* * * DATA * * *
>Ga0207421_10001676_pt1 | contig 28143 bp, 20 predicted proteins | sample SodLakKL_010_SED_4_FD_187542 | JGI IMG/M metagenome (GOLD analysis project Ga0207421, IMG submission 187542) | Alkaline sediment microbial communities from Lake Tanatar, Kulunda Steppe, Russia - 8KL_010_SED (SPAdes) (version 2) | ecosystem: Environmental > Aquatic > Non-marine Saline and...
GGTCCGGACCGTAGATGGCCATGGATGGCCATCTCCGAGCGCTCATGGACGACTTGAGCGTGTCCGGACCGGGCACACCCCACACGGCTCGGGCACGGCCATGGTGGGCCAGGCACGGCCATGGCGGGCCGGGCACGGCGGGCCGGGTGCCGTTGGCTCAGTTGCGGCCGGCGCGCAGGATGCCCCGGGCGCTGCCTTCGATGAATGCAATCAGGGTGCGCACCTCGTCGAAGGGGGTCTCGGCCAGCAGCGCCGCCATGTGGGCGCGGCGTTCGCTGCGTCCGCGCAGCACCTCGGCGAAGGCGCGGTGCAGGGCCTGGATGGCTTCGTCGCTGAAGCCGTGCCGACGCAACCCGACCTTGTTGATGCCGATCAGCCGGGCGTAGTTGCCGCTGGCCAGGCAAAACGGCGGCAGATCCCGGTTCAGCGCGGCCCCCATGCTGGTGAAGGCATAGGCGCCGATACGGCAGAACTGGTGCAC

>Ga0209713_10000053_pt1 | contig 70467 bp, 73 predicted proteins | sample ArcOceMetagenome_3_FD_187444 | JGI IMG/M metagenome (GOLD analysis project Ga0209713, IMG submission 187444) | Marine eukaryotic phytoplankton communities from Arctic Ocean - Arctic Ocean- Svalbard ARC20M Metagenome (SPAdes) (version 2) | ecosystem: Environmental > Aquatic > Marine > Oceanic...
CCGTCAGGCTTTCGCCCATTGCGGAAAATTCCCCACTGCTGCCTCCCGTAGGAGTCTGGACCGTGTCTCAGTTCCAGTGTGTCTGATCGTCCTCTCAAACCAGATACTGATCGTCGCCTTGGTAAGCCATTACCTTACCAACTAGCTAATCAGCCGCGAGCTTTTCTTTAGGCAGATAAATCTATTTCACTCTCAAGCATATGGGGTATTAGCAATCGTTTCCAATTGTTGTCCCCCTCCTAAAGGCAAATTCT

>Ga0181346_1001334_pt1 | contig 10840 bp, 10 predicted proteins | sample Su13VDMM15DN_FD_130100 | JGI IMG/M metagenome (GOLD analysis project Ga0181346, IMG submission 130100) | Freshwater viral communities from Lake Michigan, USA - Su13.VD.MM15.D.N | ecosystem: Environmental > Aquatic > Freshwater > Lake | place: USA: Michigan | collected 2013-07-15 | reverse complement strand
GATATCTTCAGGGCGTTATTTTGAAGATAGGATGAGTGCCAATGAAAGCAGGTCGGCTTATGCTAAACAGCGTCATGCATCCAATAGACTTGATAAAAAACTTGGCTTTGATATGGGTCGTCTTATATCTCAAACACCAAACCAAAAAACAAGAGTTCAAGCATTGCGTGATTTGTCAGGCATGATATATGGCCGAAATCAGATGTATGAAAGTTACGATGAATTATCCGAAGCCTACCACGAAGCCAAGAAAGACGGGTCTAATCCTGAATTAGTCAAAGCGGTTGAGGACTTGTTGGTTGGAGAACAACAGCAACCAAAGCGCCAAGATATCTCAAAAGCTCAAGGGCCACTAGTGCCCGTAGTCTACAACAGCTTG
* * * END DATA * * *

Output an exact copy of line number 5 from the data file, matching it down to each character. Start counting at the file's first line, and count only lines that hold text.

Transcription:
>Ga0181346_1001334_pt1 | contig 10840 bp, 10 predicted proteins | sample Su13VDMM15DN_FD_130100 | JGI IMG/M metagenome (GOLD analysis project Ga0181346, IMG submission 130100) | Freshwater viral communities from Lake Michigan, USA - Su13.VD.MM15.D.N | ecosystem: Environmental > Aquatic > Freshwater > Lake | place: USA: Michigan | collected 2013-07-15 | reverse complement strand